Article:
The IRS has recently adopted an expansive view of what may constitute a financial account subject to FBAR reporting duties. As explained below, U.S. persons (apparently including U.S. benefit plans, as discussed below) should be aware that those duties extend not only to plans with beneficial interests in such accounts but also those who have signature authority over the accounts (e.g., individual officers with signature authority over any foreign financial accounts).

Under current law, a Report of Foreign Bank and Financial Accounts (“FBAR’) on certain foreign accounts owned or controlled by a U.S. person during calendar year 2008 must be filed by June 30, 2009. On June 25, the IRS updated its administrative guidelines for taxpayers who fail to file FBAR reports for 2008 by the June 30, 2009 deadline. While these updated guidelines lack the desired clarity as to several of the conditions to this administrative grace period, logic dictates that taxpayers who attest that they only recently learned of their FBAR filing obligation and have insufficient time to complete the FBAR by the June 30, 2009 deadline will not be subject to the penalty for failure to file the FBAR if they file a delinquent FBAR report by September 23, 2009, together with a copy of their timely filed 2008 tax return (e.g., a plan’s Form 5500) and a statement explaining why the report is filed late (e.g., that they belatedly became aware of this reporting obligation).

The form for the FBAR, TD F 90-22.1, is used to report foreign financial accounts held by U.S. persons to the Internal Revenue Service (IRS). Generally, U.S. persons with combined financial interests exceeding $10,000 in foreign accounts must file FBAR by June 30 each year. However, changes made to the FBAR in 2008 may now also require that U.S. investors, fund managers and pension plans with financial interests in offshore funds file an FBAR for the 2008 calendar year and, if applicable, the previous five calendar years.

In October 2008, the IRS had changed FBAR by, among other things, expanding the definition of “financial account.” Previously, a financial account was defined in the FBAR instructions to include “any bank, securities, securities derivatives or other financial instruments accounts”. Under the October changes, the definition was expanded to also include “any accounts in which the assets are held in a commingled fund, and the account owner holds an equity interest in the fund (including mutual funds).”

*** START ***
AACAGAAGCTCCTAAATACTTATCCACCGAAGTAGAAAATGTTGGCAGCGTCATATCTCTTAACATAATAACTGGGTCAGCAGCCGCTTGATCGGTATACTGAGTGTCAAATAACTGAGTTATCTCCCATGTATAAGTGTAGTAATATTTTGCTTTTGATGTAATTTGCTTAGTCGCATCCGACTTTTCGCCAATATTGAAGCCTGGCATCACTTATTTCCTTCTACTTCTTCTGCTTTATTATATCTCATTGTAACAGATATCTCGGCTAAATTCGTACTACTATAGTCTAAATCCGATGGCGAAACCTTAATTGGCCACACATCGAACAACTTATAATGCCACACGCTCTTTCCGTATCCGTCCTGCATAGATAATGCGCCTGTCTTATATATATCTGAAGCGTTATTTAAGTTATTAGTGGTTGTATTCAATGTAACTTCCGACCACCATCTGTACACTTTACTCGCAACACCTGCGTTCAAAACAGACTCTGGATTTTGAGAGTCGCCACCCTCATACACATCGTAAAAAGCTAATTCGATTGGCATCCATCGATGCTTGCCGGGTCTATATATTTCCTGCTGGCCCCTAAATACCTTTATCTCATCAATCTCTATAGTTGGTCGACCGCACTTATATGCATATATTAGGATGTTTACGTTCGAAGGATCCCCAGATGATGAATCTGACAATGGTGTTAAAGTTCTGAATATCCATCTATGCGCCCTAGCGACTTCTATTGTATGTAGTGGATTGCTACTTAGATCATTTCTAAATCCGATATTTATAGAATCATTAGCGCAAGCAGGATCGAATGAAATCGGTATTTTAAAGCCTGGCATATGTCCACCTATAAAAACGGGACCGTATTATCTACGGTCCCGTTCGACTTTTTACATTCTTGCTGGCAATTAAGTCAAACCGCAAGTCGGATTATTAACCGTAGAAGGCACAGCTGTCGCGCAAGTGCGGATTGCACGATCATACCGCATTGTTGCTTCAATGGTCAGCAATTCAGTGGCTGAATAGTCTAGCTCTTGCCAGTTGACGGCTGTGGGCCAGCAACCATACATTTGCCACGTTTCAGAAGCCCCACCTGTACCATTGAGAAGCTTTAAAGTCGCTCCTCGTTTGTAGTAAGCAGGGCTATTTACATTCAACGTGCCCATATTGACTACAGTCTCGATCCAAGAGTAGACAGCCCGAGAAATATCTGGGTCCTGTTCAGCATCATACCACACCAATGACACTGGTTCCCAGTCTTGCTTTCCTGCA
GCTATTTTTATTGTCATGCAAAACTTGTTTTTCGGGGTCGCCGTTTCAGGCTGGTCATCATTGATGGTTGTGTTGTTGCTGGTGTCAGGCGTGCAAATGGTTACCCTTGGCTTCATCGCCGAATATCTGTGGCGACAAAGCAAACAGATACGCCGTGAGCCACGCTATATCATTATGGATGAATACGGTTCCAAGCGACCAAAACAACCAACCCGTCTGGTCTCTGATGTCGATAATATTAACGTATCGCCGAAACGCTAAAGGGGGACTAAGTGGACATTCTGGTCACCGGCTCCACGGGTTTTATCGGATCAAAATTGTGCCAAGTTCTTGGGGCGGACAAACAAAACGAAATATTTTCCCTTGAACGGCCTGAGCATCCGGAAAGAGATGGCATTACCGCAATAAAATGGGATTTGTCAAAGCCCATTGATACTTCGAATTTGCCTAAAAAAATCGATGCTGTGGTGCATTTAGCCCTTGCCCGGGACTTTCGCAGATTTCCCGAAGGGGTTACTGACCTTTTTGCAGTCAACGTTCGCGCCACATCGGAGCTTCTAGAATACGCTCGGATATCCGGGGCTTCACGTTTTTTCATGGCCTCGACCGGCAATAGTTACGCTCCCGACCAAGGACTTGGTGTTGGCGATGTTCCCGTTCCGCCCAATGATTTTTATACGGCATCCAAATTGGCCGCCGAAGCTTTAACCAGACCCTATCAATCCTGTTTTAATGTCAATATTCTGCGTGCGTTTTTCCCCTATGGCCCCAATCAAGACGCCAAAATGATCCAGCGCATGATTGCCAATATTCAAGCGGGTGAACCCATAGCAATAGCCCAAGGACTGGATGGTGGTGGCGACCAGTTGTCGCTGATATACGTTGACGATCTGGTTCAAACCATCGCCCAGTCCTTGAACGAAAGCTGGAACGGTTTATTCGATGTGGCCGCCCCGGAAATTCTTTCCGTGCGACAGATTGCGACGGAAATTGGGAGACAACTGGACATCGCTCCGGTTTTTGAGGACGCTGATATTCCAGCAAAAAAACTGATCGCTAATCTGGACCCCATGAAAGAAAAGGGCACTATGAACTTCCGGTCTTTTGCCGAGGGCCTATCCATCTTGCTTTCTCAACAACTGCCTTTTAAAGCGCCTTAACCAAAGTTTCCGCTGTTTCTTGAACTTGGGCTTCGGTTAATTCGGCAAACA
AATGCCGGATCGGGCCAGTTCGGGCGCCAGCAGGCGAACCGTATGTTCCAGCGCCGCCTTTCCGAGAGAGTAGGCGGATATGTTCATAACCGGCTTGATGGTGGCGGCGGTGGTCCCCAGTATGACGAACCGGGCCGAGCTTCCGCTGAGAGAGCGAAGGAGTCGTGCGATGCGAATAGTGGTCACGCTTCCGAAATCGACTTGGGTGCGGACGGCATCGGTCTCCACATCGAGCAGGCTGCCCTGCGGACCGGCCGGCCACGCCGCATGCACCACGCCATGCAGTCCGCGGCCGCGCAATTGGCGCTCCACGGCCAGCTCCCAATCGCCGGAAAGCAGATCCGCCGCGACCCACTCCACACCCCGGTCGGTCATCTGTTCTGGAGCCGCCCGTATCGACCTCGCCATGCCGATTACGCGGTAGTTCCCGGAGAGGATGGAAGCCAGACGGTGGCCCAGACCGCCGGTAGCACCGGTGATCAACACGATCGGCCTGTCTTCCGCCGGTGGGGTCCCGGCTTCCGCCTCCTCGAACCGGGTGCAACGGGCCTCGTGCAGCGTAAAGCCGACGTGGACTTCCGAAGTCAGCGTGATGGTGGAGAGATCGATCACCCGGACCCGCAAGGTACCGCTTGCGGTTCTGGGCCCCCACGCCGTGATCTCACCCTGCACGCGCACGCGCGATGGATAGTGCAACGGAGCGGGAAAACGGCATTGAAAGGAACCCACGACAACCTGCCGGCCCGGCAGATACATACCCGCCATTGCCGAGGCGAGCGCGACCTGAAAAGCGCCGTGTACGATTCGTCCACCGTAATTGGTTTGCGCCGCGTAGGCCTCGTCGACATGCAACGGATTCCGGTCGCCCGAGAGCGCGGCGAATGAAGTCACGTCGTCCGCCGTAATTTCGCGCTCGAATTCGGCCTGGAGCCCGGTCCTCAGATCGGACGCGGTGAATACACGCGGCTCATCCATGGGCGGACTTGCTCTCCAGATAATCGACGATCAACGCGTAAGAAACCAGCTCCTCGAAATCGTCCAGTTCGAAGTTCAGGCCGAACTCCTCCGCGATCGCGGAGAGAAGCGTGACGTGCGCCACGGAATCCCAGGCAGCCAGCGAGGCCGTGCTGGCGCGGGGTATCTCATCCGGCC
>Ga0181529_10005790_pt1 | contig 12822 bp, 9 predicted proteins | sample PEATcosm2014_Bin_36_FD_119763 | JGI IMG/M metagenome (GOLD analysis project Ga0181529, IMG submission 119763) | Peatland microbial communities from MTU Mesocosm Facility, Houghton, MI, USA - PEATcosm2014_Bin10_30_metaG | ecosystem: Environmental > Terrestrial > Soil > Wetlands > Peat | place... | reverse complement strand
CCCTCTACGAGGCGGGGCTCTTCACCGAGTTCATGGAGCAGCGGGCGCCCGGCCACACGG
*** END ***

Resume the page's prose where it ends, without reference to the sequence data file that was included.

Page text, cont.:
In a June 12, 2009 panel discussion addressing open questions regarding FBAR for calendar year 2008, IRS representatives publicly stated that under the new definition, an offshore hedge fund is a “foreign financial account” for FBAR purposes. Accordingly, they indicated that every U.S. investor in such a fund must file an FBAR, whether or not the fund itself has any offshore bank or securities accounts. These statements, which have been widely reported but have not yet been published by the IRS, came as a surprise to the industry, since (i) the IRS had not previously indicated that the new term “commingled fund” was intended to include hedge funds or other privately-offered vehicles, and (ii) the panel’s comments seem inconsistent with previous comments by IRS representatives published subsequent to an IRS 2007 National Phone Forum.

We are reaching out to our IRS contacts for further clarification of these issues. However, until further guidance is provided, it is not clear whether the panelists’ interpretation is correct, or whether it applies only to hedge funds or also to private equity and other funds. If broadly applied, the following “U.S. persons” are among those who may need to file an FBAR:

  • A U.S. investor in an offshore investment fund (or in an offshore feeder fund in a master/feeder fund structure), including U.S. tax-exempt investors (there are indications that this includes a pension fund or a welfare benefit fund);
  • A U.S. investor that owns more than 50% of a U.S. or foreign entity which is a direct investor in an offshore investment fund;
  • A U.S. investor in a foreign blocker or other foreign corporation which itself may be considered a commingled fund;
  • A U.S. fund of funds, or U.S. feeder fund, that invests in an offshore investment fund;
  • A U.S. investment manager with a financial interest (for example, a carried interest) in an offshore investment fund; and
  • A U.S. individual or other U.S. person with signature or other authority to invest in, or to bind an offshore investment fund, or to bind the general partner or managing member of such a fund (in addition to the general partner or managing member itself if it is a U.S. entity). (The FBAR form permits a limited exception for certain officers and employees of certain domestic corporations under some limited circumstances.) This also could include a trustee or investment fiduciary of a pension fund or custodian of an IRA account.

Additionally, the IRS representatives indicated that taxpayers who failed to file the FBAR for prior years and paid tax on all taxable income should submit an FBAR for each of the prior six years by September 23, 2009, with an explanation of why the FBARs were not timely filed.

At this point, the IRS has not provided written confirmation of the June 12 panel comments. However, it appears that until such guidance is available, the only way to be certain of avoiding potentially severe penalties ($10,000 or, in willful cases, up to 1/2 of the value of the account) is to file for all such entities. Please be advised that, unlike most IRS forms, the FBAR for calendar year 2008 must be received by the IRS, not merely postmarked, by June 30.